Participant Package for jEdit Case Study

In this "experiment," you will investigate the relevance of methods to a particular feature from jEdit. You will be presented with several lists, each containing 10 methods, and asked to determine how relevant they are to the implementation of a feature.


jEdit, version 4.3 pre16, is a programmer's text editor written in Java.


jEdit has a global option for configuring the cursor/caret to be "thick," i.e. two pixels wide instead of one pixel so it is easier to see. This global option can be set by going to Utilities -> Global Options -> Text Area and checking the box for "thick" next to the caret options. Then click "OK" or "Apply."

Running jEdit

To run jEdit from the command line, type "java -jar jedit.jar" while in the build directory. On Windows, double clicking on the jedit.jar icon also works.


The slides from the presentation is class are available as Powerpoint and PDF.

Detailed Instructions

  1. Download and unzip the source code for jEdit 4.3pre16.

  2. Optionally, but highly recommended, create a new Java project in Eclipse using the jEdit source code. File -> New -> Java Project. Give the project a name, select "Create project from existing source," and browse to the unzipped jEdit code you downloaded.

  3. Download the lists of methods to inspect. Excel or text

  4. For each method in the lists, classify its relevance to the thick caret global option feature as either Relevant, Somewhat Relevant, or Not Relevant. Use the following guidelines:
    1. Method names that are similar to the words in the feature's description are good indicators of possibly relevant code, but the method's source code should be inspected to ensure the method is actually relevant to the feature.
    2. Determine if the method is relevant to the feature by asking "Would it be useful to know that this method is associated with the feature if I had to modify the implementation of the feature in the future?"
    3. If most of the code in the method seems relevant to the feature, classify the method as Relevant. If some code within the method seems relevant but other code in the method is irrelevant to the feature, classify the method as Somewhat Relevant. If no code within the method seems relevant to the feature, classify it as Not Relevant.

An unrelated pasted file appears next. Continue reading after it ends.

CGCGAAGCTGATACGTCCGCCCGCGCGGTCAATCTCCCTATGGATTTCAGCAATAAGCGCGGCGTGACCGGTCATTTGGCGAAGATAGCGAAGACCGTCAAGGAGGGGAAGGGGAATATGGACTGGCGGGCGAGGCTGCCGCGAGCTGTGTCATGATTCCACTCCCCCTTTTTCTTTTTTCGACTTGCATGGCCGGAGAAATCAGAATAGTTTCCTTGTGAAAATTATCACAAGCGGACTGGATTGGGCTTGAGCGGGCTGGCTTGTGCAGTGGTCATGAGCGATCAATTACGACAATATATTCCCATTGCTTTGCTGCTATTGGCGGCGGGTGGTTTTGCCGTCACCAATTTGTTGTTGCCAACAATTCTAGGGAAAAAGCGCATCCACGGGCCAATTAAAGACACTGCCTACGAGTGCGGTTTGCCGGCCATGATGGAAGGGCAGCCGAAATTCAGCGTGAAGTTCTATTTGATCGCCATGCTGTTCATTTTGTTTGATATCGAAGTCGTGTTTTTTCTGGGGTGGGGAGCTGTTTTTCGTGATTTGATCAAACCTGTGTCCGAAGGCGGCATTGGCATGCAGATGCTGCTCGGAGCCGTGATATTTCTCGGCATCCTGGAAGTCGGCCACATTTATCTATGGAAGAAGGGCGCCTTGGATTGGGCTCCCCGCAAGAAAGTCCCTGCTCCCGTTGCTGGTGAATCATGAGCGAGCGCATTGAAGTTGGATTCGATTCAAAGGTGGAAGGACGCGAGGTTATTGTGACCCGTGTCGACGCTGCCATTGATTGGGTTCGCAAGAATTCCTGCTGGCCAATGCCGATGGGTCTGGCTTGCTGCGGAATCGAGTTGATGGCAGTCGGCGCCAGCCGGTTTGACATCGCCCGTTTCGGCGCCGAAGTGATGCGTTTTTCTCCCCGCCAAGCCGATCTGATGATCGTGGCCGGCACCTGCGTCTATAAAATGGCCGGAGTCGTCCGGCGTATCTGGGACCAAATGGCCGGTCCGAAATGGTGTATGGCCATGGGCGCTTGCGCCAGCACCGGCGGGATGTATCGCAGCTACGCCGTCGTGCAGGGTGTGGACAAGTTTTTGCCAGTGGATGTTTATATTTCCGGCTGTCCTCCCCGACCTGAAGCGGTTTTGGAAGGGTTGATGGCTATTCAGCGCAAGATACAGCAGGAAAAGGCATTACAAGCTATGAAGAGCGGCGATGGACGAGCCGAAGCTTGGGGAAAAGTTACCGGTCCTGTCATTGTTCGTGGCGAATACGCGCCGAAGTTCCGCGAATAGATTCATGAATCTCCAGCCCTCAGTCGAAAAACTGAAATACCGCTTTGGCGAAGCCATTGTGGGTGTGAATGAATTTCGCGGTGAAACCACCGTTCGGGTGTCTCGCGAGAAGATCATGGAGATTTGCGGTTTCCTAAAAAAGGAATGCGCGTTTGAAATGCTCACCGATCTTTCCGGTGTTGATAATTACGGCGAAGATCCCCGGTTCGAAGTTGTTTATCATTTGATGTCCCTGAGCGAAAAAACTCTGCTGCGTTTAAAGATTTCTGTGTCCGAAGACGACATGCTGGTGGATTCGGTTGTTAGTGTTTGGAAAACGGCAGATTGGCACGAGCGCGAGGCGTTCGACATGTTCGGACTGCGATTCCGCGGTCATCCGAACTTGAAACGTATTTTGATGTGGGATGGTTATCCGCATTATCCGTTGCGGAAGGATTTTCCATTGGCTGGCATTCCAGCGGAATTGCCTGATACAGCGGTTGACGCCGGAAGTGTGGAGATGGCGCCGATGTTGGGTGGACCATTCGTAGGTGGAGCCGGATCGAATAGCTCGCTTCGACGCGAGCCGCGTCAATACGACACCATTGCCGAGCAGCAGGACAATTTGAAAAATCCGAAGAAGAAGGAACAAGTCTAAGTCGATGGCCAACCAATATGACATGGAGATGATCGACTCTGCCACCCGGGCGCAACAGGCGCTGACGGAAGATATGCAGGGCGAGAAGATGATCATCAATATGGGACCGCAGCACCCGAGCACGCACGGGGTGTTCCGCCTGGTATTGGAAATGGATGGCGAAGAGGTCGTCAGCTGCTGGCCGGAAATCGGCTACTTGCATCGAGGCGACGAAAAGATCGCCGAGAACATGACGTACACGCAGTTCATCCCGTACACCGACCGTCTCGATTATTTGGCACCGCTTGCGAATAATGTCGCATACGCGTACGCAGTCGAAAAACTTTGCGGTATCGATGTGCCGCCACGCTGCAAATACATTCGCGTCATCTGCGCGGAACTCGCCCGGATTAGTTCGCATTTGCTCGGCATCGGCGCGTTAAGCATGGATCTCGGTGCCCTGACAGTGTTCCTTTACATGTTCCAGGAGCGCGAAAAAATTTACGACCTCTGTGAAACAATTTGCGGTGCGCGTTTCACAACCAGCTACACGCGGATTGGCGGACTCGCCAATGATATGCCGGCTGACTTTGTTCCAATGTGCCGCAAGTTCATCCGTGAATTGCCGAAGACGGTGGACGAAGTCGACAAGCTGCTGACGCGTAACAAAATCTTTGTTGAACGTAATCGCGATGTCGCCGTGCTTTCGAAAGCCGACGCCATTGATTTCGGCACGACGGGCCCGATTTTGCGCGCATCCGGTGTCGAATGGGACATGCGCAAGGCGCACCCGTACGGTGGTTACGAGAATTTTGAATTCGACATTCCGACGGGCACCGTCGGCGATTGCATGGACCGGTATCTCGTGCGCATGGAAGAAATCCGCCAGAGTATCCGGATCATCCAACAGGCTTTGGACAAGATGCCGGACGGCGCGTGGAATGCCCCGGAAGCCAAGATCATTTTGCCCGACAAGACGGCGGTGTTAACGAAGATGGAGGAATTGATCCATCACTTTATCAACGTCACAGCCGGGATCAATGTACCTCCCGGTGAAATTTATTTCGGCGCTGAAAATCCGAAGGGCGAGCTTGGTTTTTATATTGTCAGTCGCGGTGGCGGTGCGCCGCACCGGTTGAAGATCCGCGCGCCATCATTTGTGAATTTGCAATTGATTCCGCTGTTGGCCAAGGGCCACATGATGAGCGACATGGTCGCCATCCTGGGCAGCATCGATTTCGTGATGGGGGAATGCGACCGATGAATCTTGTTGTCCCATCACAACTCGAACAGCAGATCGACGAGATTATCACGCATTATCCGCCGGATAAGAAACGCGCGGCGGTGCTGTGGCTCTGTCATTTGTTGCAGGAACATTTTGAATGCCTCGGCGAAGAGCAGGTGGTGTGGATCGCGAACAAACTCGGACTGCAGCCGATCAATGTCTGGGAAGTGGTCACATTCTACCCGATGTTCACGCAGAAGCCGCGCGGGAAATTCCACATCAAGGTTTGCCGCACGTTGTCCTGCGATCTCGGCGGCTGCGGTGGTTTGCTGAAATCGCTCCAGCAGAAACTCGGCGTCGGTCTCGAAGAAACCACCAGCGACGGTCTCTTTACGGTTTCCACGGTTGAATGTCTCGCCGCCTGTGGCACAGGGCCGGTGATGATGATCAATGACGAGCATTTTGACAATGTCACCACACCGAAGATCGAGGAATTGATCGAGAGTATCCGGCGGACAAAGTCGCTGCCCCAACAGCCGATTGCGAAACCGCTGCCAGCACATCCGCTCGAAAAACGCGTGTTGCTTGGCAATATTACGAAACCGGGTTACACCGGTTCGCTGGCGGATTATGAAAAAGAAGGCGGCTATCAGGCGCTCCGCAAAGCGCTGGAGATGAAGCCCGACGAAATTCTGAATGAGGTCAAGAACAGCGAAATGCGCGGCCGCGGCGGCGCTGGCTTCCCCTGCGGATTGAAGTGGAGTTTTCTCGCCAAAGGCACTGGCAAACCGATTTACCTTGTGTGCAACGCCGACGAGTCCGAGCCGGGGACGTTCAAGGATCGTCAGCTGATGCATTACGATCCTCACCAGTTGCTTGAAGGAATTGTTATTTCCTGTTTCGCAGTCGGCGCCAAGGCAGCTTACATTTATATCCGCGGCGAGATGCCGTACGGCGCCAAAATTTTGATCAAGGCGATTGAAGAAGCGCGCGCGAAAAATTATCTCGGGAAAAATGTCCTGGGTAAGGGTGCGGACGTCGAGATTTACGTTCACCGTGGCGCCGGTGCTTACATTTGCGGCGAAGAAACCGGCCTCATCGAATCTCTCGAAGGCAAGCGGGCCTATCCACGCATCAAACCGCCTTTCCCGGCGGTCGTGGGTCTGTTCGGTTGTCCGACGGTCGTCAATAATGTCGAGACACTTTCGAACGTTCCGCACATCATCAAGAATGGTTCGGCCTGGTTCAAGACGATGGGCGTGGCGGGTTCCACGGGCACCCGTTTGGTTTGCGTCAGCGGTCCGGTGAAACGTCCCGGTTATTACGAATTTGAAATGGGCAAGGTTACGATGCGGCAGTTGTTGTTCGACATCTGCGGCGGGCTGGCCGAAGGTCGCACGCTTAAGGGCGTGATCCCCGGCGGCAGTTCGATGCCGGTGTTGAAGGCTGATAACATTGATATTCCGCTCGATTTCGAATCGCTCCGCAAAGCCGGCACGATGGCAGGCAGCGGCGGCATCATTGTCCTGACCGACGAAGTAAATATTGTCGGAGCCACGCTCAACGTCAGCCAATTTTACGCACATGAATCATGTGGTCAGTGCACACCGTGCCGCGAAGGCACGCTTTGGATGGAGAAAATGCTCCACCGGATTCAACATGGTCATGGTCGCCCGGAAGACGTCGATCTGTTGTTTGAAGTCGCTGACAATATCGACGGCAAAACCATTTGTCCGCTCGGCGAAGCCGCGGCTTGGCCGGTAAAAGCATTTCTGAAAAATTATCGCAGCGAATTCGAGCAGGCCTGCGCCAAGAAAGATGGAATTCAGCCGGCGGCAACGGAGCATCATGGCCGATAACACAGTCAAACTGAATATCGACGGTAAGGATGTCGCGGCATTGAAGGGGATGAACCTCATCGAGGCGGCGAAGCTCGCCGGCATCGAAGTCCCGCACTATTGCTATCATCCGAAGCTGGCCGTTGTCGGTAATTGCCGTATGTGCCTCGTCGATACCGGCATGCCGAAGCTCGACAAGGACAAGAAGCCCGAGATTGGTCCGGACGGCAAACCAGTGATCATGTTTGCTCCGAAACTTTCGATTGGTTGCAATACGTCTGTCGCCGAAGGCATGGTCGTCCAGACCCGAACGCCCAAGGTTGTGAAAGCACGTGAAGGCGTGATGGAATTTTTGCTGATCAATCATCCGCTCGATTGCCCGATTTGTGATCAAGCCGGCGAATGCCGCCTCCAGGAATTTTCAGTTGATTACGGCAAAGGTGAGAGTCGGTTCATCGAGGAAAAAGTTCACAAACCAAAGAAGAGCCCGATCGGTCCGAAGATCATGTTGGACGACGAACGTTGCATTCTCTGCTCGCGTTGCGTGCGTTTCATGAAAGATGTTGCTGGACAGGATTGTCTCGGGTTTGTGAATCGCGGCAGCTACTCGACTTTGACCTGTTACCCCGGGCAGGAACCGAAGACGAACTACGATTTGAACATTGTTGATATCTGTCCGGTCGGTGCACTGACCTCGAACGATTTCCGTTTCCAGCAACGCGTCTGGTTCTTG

4. If unable to classify the method by reviewing its code, explore the method's structural dependencies, i.e. what methods call it and are called by it. If the method's dependencies seem relevant, than the method probably is as well. In Eclipse, to find references to or the declaration of a method, right click on the method's name and select References -> Project or Declaration -> Project.
    5. For any method you classify and are still hesitant about the classification you chose, please provide a brief one sentence explaination of your decision.

  5. Once you have decided your classification for a method, place an "X" in the row for the method under the appropriate column, as in the example below.

      Relevant Somewhat Relevant Not Relevant
    package1.class1.method1   X  
    package1.class1.method2 X    
    package1.class2.method1   X  
    package2.class3.method4     X
    package2.class3.method5 X    
    package2.class4.method6     X
    package3.class5.method7     X
    package3.class5.method8     X
    package3.class5.method9 X    
    package4.class6.method10   X  

  6. Review your classifications one more time. Since the same method may appear in multiple lists, ensure it is classified consistently in every list.

  7. E-mail your results to Meghan as an attachment when you are done.